A pair of naive young girls learn that even the most insignificant actions can have lasting consequences. Influenced by the hip-hop thug lifestyle and seeking to explore life outside of their insulated, culturally homogenized suburb, pretty young teenagers Allison and Emily set their sights on East L.A. to experience the "gangsta" lifestyle firsthand. By the time the pair meet a ruthless Mexican drug dealer named Hector, some true-life Latino gang-bangers, and realize just how far out of their element they really are, it may already be too late to turn back. Written by
Raymond Cruz and Michael Biehn previously appeared together in The Rock (1996). See more »
When Allison and Emily are rapping in Allison's room, above and to the right of Emily's head is a light and the boom microphone is clearly visible See more »
[whispering to Sasha]
[to Allison and Emily in the front seat]
OK, ya' know what? I, for one, wanna' just voice the opinion that this is crazy whack. I just had to say that.
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A promising premise and a solid performance wasted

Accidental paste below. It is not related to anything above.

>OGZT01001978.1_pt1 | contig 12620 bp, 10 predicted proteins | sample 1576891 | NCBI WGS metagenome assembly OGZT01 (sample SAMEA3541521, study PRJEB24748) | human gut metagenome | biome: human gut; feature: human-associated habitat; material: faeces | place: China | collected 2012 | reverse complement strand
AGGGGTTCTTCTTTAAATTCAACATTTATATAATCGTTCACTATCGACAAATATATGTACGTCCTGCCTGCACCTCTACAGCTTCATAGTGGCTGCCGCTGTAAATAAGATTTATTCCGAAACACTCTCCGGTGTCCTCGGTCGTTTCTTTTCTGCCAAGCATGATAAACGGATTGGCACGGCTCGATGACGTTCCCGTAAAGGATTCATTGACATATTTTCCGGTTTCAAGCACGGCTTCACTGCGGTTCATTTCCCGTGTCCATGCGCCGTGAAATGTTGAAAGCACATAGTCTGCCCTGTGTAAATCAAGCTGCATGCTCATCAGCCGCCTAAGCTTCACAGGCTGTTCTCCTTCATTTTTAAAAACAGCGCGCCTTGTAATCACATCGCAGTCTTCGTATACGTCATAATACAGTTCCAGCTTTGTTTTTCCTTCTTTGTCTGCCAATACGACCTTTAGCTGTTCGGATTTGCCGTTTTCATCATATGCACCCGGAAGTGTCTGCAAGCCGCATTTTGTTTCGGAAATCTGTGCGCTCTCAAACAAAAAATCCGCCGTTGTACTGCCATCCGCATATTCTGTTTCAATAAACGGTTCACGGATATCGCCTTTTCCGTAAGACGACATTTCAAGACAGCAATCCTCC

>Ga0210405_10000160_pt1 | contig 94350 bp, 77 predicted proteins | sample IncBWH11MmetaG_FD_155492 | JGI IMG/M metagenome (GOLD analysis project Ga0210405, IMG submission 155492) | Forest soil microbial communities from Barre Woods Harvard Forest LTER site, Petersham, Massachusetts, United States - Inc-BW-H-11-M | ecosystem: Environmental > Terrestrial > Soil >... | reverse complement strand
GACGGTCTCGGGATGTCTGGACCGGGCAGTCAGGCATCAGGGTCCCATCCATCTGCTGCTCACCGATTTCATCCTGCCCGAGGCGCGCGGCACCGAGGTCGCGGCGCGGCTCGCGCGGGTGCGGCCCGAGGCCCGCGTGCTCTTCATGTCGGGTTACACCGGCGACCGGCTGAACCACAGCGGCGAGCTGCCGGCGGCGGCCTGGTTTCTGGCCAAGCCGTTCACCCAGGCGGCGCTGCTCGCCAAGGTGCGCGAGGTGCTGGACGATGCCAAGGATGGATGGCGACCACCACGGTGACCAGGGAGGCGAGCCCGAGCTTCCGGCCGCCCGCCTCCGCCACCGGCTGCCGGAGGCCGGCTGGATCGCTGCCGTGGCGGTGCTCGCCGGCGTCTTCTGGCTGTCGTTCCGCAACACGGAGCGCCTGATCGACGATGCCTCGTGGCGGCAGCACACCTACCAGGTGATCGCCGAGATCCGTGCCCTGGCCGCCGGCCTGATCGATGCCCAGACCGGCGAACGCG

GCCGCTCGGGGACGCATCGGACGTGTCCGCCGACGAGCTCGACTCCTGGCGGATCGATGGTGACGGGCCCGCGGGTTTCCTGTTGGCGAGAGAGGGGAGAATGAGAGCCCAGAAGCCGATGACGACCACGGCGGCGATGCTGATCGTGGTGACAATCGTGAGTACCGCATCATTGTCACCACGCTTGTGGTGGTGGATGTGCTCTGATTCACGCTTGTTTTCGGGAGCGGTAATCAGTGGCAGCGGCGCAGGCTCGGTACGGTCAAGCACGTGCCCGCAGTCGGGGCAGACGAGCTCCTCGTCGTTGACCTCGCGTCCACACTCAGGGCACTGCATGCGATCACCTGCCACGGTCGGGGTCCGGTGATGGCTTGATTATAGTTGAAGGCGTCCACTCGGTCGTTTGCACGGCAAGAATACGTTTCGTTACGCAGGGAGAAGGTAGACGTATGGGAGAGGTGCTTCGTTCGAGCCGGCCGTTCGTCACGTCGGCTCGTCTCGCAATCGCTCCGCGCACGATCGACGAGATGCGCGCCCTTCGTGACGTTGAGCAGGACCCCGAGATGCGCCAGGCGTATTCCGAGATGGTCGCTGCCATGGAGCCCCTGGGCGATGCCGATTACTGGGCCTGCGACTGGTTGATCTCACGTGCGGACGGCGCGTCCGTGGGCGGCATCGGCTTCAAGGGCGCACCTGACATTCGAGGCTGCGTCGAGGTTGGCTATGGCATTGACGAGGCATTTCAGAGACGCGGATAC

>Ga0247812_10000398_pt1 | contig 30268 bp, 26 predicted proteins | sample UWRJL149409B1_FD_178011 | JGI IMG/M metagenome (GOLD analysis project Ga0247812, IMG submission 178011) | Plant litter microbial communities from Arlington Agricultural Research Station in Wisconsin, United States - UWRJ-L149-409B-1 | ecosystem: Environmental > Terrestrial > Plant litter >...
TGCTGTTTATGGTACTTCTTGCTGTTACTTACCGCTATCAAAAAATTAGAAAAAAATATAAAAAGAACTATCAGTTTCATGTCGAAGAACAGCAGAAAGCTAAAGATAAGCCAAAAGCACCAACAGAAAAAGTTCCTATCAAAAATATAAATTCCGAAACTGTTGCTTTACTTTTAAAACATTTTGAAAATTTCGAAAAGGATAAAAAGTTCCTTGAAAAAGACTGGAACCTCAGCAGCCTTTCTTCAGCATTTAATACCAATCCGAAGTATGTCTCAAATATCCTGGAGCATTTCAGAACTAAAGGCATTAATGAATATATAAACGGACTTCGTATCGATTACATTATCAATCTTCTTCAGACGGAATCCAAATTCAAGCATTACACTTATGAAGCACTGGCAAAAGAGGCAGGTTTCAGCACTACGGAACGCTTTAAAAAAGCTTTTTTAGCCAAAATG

Despite the fact that this movie is like the umpteenth variation of Rebel Without A Cause, anybody who has gone to a high school in an affluent area in the last decade and seen the amount of pampered young 'wiggers' there are knows that the premise of this flick is relevant to today's youth and is worth exploring. Unfortunately, the movie fails to deliver on this promising premise and only succeeds in wasting a fine performance from Anne Hathaway.
The movie WANTS to make a powerful statement about spoiled, naive, pseudo-disillusioned youths searching for identity in the superficial only to receive a colossal reality check when they realize the life they've been imitating isn't as glamorous as they had thought. Unfortunately, this noble message is lost in a weak script and characters that are either one-dimensional, unbelievable or both. Although one must consider the fact that the screenplay was for the most part written by a 16-year-old girl before judging it, it is disappointing that an Academy Award-winning co-writer with some experience with this genre of film (Stephen Gaghan) could not give the screenplay and characters a more authentic feel.